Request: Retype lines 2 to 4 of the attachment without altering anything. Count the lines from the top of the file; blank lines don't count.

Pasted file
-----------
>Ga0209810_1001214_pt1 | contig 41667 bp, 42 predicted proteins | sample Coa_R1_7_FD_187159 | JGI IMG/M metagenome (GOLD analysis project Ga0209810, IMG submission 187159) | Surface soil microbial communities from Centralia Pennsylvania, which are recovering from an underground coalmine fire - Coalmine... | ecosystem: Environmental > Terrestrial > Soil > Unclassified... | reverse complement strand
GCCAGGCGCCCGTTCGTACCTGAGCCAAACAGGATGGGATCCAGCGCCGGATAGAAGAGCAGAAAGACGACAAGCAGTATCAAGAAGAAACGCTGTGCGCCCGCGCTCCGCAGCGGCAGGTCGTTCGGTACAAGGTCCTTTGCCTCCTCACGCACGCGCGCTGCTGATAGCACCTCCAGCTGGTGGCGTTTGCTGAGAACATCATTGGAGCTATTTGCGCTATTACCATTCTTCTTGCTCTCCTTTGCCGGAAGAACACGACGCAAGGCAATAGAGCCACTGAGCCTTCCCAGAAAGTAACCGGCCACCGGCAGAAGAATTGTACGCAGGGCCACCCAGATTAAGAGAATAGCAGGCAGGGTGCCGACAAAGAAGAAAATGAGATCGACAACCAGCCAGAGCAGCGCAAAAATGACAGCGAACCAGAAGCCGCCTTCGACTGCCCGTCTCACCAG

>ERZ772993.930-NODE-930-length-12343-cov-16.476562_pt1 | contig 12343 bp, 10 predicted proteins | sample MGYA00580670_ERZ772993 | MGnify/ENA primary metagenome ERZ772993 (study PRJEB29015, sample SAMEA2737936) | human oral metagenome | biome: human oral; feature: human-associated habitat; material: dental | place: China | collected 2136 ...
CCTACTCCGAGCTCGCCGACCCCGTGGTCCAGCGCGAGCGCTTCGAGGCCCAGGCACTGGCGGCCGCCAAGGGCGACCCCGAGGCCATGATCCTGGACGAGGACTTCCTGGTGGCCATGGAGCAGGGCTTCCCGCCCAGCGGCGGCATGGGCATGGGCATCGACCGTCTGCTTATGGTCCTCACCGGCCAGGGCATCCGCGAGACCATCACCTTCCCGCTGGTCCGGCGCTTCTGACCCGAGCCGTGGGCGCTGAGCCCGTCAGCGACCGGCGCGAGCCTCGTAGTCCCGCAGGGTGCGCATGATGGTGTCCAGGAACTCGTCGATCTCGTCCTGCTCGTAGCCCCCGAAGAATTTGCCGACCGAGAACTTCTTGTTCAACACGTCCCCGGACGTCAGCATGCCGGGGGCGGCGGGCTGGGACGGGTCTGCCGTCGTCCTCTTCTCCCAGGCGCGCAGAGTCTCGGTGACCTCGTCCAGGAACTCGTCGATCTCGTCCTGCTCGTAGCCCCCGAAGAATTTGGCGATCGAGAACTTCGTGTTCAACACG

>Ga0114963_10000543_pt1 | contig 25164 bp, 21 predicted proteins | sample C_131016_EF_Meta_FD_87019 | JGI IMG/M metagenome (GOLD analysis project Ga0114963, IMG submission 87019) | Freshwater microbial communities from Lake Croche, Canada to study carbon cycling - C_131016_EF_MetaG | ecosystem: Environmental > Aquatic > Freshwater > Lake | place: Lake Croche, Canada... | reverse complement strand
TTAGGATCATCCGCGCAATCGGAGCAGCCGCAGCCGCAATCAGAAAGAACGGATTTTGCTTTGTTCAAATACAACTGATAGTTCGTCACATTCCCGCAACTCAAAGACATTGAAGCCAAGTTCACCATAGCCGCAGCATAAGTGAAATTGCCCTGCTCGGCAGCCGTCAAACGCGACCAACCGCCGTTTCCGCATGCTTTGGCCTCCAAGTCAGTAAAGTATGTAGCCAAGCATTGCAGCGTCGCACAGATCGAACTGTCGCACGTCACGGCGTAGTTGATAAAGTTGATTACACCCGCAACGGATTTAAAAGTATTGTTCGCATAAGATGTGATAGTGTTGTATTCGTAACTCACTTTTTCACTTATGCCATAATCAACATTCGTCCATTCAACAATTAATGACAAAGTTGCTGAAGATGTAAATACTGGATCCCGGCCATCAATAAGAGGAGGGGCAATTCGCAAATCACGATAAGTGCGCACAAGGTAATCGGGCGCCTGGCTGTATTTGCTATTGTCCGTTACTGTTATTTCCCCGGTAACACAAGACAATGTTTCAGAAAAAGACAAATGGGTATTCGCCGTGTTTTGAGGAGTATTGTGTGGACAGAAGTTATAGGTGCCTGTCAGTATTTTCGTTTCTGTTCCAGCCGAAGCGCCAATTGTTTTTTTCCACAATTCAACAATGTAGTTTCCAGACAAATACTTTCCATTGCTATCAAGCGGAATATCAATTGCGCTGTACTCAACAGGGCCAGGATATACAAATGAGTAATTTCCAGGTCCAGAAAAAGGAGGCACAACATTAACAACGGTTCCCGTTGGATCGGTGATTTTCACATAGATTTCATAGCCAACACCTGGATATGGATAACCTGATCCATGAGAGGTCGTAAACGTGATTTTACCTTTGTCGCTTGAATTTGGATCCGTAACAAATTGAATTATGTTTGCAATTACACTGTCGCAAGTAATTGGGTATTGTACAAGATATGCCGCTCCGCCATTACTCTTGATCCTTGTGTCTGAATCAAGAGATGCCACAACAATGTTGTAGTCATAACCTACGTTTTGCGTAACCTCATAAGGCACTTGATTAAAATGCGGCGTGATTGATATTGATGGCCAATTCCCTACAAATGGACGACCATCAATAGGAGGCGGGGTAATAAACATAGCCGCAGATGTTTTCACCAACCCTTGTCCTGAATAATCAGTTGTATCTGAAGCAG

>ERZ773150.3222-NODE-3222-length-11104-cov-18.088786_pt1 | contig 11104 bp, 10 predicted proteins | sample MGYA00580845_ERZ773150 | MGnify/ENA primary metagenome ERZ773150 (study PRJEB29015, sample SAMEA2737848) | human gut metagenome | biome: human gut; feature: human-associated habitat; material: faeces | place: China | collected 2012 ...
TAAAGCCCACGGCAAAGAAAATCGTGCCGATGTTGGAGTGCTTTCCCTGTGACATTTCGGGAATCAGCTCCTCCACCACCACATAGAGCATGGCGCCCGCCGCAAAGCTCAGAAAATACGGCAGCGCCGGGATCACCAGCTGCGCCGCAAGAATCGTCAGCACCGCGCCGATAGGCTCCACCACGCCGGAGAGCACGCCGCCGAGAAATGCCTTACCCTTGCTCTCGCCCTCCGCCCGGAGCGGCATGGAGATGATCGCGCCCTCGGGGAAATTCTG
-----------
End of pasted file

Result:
GCCAGGCGCCCGTTCGTACCTGAGCCAAACAGGATGGGATCCAGCGCCGGATAGAAGAGCAGAAAGACGACAAGCAGTATCAAGAAGAAACGCTGTGCGCCCGCGCTCCGCAGCGGCAGGTCGTTCGGTACAAGGTCCTTTGCCTCCTCACGCACGCGCGCTGCTGATAGCACCTCCAGCTGGTGGCGTTTGCTGAGAACATCATTGGAGCTATTTGCGCTATTACCATTCTTCTTGCTCTCCTTTGCCGGAAGAACACGACGCAAGGCAATAGAGCCACTGAGCCTTCCCAGAAAGTAACCGGCCACCGGCAGAAGAATTGTACGCAGGGCCACCCAGATTAAGAGAATAGCAGGCAGGGTGCCGACAAAGAAGAAAATGAGATCGACAACCAGCCAGAGCAGCGCAAAAATGACAGCGAACCAGAAGCCGCCTTCGACTGCCCGTCTCACCAG

>ERZ772993.930-NODE-930-length-12343-cov-16.476562_pt1 | contig 12343 bp, 10 predicted proteins | sample MGYA00580670_ERZ772993 | MGnify/ENA primary metagenome ERZ772993 (study PRJEB29015, sample SAMEA2737936) | human oral metagenome | biome: human oral; feature: human-associated habitat; material: dental | place: China | collected 2136 ...
CCTACTCCGAGCTCGCCGACCCCGTGGTCCAGCGCGAGCGCTTCGAGGCCCAGGCACTGGCGGCCGCCAAGGGCGACCCCGAGGCCATGATCCTGGACGAGGACTTCCTGGTGGCCATGGAGCAGGGCTTCCCGCCCAGCGGCGGCATGGGCATGGGCATCGACCGTCTGCTTATGGTCCTCACCGGCCAGGGCATCCGCGAGACCATCACCTTCCCGCTGGTCCGGCGCTTCTGACCCGAGCCGTGGGCGCTGAGCCCGTCAGCGACCGGCGCGAGCCTCGTAGTCCCGCAGGGTGCGCATGATGGTGTCCAGGAACTCGTCGATCTCGTCCTGCTCGTAGCCCCCGAAGAATTTGCCGACCGAGAACTTCTTGTTCAACACGTCCCCGGACGTCAGCATGCCGGGGGCGGCGGGCTGGGACGGGTCTGCCGTCGTCCTCTTCTCCCAGGCGCGCAGAGTCTCGGTGACCTCGTCCAGGAACTCGTCGATCTCGTCCTGCTCGTAGCCCCCGAAGAATTTGGCGATCGAGAACTTCGTGTTCAACACG